For youth who have shorter attention spans and prefer to stay on the go, structured reading time might lose their interest fast. But audiobooks can help bring stories to life by having kids listen to characters speak and interact in real time.
After all, young people hear stories all the time — whether it’s a friend telling them about what happened on their summer vacation or following the narrative in a song. Audiobooks mimic these familiar interactions that involve youth learning through listening, which helps keep their attention and investment in the story.
Audiobooks are also a more passive form of reading and can be enjoyed while doing other activities, such as riding in a car, doing chores or getting ready for bed. Listening to audiobooks as a family is a great way to spend a road trip while bringing families closer together.
Sometimes a disinterest in reading can stem from a child’s self-confidence. For young people who feel insecure about the strength of their reading skills, reading books for school let alone for fun can be a big stress-raiser.
But without the comparison of their classmates, kids often realize they’re better at reading than they think… and they just might have a captive audience right at home to practice reading with!
Little siblings often admire anything their older sibling does, and that includes reading books. Letting older kids lead “story time” with younger siblings can help build their confidence and strengthen their skills, and younger siblings will appreciate the time together. Reading with a pet can also create a relaxing environment where kids can snuggle up with a furry friend while building reading skills.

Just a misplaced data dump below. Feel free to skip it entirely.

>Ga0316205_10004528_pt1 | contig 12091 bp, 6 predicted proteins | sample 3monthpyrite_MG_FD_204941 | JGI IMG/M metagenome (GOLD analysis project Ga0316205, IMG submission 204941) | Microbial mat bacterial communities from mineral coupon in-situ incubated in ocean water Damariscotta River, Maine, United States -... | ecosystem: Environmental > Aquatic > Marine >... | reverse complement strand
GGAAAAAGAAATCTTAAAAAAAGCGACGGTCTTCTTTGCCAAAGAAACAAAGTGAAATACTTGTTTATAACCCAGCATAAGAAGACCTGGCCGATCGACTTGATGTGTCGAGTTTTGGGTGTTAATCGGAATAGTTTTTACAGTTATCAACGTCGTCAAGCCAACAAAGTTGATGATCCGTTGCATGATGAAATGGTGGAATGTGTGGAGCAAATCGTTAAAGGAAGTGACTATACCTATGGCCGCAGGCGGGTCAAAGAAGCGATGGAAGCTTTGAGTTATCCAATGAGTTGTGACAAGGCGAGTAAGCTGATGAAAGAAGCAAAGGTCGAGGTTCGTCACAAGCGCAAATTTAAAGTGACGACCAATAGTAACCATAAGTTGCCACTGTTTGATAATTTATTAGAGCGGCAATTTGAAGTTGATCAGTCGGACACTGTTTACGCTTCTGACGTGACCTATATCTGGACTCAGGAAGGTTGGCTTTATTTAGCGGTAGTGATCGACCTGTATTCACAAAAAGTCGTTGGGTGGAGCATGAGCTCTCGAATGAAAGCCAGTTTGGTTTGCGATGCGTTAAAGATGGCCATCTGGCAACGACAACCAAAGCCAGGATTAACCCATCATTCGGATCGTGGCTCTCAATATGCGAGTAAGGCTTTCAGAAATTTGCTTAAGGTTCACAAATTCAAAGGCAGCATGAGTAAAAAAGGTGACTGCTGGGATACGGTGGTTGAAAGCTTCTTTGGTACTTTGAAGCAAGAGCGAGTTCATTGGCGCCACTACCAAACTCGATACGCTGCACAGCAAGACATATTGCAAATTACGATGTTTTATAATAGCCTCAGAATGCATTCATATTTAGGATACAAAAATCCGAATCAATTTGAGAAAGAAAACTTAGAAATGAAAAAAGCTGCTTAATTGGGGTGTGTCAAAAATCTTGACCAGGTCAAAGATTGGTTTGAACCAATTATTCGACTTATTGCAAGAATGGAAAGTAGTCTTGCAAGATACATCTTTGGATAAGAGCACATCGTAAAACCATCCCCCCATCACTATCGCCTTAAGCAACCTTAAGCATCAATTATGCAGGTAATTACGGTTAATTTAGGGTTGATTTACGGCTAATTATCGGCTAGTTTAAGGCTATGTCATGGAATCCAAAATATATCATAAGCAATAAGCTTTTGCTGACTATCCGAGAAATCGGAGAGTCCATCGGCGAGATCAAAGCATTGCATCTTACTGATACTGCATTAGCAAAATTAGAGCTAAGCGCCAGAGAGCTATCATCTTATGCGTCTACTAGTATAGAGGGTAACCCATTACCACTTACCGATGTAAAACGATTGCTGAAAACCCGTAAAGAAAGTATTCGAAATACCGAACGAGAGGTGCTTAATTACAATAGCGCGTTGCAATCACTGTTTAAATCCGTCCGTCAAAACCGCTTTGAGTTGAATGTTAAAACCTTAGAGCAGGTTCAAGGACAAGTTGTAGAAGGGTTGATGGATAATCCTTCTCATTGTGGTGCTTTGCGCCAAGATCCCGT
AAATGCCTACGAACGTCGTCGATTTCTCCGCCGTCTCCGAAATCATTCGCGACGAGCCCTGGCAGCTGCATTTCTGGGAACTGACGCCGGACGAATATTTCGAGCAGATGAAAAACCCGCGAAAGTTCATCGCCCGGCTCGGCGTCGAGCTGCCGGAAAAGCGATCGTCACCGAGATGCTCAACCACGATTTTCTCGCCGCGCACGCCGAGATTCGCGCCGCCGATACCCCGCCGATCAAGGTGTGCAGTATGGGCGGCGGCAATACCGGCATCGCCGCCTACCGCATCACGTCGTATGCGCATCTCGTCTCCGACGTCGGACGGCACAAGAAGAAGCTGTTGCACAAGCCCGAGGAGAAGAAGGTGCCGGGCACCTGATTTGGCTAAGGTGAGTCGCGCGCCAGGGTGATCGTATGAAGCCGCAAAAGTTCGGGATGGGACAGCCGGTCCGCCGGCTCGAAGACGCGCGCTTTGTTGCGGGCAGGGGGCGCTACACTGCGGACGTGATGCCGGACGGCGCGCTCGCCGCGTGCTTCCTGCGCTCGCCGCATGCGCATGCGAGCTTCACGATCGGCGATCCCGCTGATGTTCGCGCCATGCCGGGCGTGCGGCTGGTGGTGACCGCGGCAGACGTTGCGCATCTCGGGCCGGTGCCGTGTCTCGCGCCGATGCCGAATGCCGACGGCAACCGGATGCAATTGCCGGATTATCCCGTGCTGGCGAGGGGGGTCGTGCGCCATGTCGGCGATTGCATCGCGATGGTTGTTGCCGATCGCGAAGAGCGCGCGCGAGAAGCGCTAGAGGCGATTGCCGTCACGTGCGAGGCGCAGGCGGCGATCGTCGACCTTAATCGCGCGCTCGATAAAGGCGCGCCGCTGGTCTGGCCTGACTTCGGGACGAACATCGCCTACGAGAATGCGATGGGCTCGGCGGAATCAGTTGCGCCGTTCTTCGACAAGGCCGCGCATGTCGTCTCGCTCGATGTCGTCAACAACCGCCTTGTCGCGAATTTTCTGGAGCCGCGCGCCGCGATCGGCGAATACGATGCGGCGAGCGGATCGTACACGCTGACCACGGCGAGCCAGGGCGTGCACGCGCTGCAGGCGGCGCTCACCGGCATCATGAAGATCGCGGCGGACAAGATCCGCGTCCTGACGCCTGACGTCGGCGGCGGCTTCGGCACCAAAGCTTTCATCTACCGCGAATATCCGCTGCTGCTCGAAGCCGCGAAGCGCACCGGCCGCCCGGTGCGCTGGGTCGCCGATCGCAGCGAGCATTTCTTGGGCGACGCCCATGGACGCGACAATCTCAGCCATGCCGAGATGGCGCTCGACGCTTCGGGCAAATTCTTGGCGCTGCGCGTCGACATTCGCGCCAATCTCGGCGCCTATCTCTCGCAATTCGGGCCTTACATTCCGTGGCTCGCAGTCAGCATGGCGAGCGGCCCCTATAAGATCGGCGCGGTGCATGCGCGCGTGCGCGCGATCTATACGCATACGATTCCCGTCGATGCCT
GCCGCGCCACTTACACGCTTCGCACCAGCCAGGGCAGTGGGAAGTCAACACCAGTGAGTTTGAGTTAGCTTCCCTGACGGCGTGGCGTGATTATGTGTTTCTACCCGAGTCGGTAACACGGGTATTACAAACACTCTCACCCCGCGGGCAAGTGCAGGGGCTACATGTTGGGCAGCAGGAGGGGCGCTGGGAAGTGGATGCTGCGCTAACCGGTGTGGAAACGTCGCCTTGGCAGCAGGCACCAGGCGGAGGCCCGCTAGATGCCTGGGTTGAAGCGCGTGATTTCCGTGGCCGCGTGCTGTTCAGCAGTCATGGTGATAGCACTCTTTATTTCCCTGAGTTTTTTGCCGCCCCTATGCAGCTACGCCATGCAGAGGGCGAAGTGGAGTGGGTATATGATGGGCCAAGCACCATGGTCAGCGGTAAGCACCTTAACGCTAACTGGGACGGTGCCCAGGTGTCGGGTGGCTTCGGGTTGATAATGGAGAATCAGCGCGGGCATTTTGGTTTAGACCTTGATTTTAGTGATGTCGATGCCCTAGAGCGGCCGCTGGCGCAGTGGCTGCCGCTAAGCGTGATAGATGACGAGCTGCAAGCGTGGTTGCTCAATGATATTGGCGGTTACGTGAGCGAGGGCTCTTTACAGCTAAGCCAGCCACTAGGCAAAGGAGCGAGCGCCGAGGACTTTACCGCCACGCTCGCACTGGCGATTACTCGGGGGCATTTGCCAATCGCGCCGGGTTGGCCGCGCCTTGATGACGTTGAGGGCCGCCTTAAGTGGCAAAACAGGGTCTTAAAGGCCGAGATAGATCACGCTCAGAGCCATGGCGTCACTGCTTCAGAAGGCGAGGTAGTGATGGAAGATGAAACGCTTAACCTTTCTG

Many schools and Boys & Girls Clubs have mentoring programs where older kids can read aloud to younger kids, giving them the chance to grow their confidence and skills while being a role model.
Students don’t often choose the books they read at school, and if they don’t like the books they’re assigned, chances are their motivation for reading will be lackluster. But book clubs hosted by organizations open after school, like Boys & Girls Clubs or public libraries, can give youth more freedom in exploring books outside of English class.
Afterschool book clubs meet regularly and expose youth to a variety of genres that may not be on their school-assigned reading lists — like fantasy, mystery, recently published books or comics and graphic novels.
They also offer safe, inclusive spaces where young readers can speak freely with each other about the books they’re reading in a casual, grade-free environment. If you’re unaware of a youth afterschool book club near you, consider starting one at your school or local Boys & Girls Club!
Raising a child who loves to read is one of the best gifts you can give them. Encouraging kids to read develops their imagination, vocabulary and critical thinking skills. It also helps them de-stress and broaden their worldview. No matter how old they are, it’s never too late to help the young people in your life fall in love with reading books!
Boys & Girls Clubs of America supports young people and communities year-round through safe and inclusive places, caring mentors and life-enhancing programs. Consider making Boys & Girls Clubs of America part of your giving this holiday season: